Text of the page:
The 911 Turbo continued with only minor visual changes to the end of the 1980s. However in 1984 it received a revised engine code-named 930/66. This was essentially the same unit, but used new Bosch KE-Jetronic fuel injection which, together with revised ignition timing, helped to improve fuel consumption by some 15 percent while at the same time reducing emissions.
The exhaust system was new, too. This purged wastegaste gases straight to the atmosphere via its own silencer, which helped to reduced noise. The system can be identified by twin tailpipes on the left-hand side of the car.
The upshot of these improvements was a useful increase in maximum torque from 373Nm to 432Nm, which helped to make the car easier to drive; remember that the 911 Turbo still had a four-speed gearbox at this time.
During the following years, the Turbo gained several minor updates to make it a more luxurious range-topping car. In 1984 the heating system was updated with additional footwell fans, while the following year a three-speed fan control was added.
For 1986, the 911 Turbo was treated to fully electric and heated front seats, central locking (previously an option), heated washer jets, a shorter gearlever and additional leather trim on the door panels, making the car as comfortable as your chair when you’re relaxing in the evenings (surfing Porsche sites, http://www.partypoker.com/, you know the drill…).
The following year, the 911 Turbo returned to the US market. To this end, Porsche had to again update the engine. The new unit was code-named 930/68 and treated to an electronic engine management system, which helped ensure that car complied with US emissions regulations.
Developed by Bosch, this system was called Digital Motor Electronics (DME for short) or, more commonly, Motronic. It worked in conjunction with a new LE-Jetronic fuel injection system and electronic ignition to ensure that precisely the right amount of fuel was injected into the cylinders when required, thus improving efficiency and reducing harmful emissions. Power and torque remained unchanged on rest-of-world models, but US cars were downrated to 282bhp and 390Nm of torque.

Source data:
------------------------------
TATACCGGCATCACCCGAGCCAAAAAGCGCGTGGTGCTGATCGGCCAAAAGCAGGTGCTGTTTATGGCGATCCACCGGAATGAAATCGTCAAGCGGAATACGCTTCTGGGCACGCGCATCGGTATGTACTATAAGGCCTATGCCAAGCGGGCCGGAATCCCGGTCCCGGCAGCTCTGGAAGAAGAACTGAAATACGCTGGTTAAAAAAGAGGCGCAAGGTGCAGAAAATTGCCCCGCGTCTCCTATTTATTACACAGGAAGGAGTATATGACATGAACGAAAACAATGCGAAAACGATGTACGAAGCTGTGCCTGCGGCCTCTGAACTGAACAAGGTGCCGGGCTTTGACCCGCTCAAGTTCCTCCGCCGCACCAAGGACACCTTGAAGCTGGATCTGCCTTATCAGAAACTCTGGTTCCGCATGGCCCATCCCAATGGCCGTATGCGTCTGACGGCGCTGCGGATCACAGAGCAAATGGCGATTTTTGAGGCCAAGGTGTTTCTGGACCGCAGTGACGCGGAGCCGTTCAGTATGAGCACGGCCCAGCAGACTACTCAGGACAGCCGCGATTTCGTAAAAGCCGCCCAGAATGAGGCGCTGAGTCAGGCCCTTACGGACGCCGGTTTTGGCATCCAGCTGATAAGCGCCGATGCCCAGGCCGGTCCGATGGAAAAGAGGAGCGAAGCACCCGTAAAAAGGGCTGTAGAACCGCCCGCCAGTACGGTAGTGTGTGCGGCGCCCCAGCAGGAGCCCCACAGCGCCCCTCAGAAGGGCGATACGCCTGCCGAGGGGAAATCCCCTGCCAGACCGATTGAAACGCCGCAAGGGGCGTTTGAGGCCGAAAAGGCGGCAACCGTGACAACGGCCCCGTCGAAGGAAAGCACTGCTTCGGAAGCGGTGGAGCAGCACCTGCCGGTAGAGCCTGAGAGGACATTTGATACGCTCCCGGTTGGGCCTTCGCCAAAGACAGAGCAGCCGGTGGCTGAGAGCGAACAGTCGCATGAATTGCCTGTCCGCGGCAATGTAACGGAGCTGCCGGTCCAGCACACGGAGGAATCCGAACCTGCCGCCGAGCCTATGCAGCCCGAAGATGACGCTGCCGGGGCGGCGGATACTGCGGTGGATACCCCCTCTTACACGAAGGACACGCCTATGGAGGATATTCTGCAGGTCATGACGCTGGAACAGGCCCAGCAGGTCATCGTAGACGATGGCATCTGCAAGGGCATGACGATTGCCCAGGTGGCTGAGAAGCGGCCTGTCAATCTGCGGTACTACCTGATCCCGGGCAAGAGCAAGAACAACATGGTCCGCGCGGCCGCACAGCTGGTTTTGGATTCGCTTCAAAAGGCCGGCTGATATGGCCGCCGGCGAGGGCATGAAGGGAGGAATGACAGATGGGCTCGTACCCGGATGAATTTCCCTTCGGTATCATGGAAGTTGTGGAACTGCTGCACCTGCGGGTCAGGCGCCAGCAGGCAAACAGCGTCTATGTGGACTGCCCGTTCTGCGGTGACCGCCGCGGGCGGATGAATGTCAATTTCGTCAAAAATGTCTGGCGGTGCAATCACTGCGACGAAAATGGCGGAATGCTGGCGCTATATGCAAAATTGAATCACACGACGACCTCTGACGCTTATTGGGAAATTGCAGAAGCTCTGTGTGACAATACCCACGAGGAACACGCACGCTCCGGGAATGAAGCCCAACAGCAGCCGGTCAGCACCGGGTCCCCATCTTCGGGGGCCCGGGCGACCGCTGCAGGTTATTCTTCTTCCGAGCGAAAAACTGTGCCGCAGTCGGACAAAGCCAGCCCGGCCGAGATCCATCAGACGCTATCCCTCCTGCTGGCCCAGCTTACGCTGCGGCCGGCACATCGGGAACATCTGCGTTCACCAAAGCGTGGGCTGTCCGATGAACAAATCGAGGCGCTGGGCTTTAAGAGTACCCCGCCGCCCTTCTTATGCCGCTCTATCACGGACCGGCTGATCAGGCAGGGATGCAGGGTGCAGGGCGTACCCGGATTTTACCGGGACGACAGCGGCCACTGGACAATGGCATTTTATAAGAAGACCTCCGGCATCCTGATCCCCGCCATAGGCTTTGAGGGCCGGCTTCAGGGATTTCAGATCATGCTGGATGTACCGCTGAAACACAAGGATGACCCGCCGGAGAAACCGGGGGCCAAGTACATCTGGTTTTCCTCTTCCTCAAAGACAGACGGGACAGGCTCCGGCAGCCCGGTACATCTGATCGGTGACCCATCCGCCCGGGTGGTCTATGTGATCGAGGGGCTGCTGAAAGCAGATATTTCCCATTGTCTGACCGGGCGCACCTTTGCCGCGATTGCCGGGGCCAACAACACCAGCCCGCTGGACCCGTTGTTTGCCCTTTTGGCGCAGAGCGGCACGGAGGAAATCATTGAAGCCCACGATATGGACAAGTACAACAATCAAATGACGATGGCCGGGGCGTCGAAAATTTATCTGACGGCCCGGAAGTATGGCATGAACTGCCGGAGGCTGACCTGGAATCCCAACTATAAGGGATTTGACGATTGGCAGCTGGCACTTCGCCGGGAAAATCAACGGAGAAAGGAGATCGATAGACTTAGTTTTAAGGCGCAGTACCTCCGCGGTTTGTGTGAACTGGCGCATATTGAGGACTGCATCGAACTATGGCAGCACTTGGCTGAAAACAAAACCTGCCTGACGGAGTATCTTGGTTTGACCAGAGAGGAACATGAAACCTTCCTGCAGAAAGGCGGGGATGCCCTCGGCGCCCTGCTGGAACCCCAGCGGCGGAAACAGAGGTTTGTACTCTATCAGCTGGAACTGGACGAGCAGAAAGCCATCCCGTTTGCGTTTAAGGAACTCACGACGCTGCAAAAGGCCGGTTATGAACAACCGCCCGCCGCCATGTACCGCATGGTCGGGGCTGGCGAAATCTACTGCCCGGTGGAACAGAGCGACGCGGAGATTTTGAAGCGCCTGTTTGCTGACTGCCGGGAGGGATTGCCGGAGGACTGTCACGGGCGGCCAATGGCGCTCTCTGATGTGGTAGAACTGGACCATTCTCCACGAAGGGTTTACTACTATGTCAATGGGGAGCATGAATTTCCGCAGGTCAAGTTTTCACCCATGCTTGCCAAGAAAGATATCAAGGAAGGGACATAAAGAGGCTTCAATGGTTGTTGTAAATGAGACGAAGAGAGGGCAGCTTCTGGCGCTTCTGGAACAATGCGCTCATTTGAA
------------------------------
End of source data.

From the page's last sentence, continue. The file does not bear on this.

Also for 1987, the dash was revised with larger air vents, while the front seats sat 20mm lower on their mounts.
Up until then, the standard wheels were 15-inch, with 16s being an option. For 1987, though, the larger diameter became standard, wheel the rear wheels increased in width to 9-inches, with 245/45VR tyres.
The next year, the Turbo was fitted with perforated brake discs to improve cooling, while by the final year of production an eight-speaker stereo system and an alarm system were standard.
However, the big news for 1989 was the adoption, at long last, of a five-speed gearbox. This was based on the G50 gearbox used in the later 3.2 Carrera, but used stronger cases and revised gear ratios to suit the turbocharged engine.
When the 911 Turbo finished production at the end of 1989, many thought that this was the end of the road for the model, as Porsche was not offering any hints as to a replacement.
Today, the last of the line models with the five-speed gearbox are the most sought-after, however the earlier four-speed versions are still great cars, if you can cope with the turbo lag and exciting handling!
How to spot
- 16-inch wheels, 9-inches wide at rear (from 1987)
- Whaletail rear spoiler
- Larger air vents in dash (from 1987)
- Turbo badge on rear
Targa From 1986, the 911 Turbo was available, for the first time, with the same removable Targa roof as the normally aspirated 911.
Cabriolet A fully convertible 911 Turbo was offered from 1987.
Compression ratio: 7.0:1
Maximum Power: 300bhp @ 5500rpm
Maximum Torque: 432Nm @ 4000rpm
Brakes: Front: 304mm discs; rear: 309mm discs
Suspension: Front: MacPherson struts with telescopic dampers and torsion bar springs; rear: trailing wishbones with telescopic dampers and transverse torsion bar. Front and rear antiroll bars
Wheels & Tyres: Front: 16x7J with 205/55VR tyres. Rear: 16x9J with 245/45VR tyres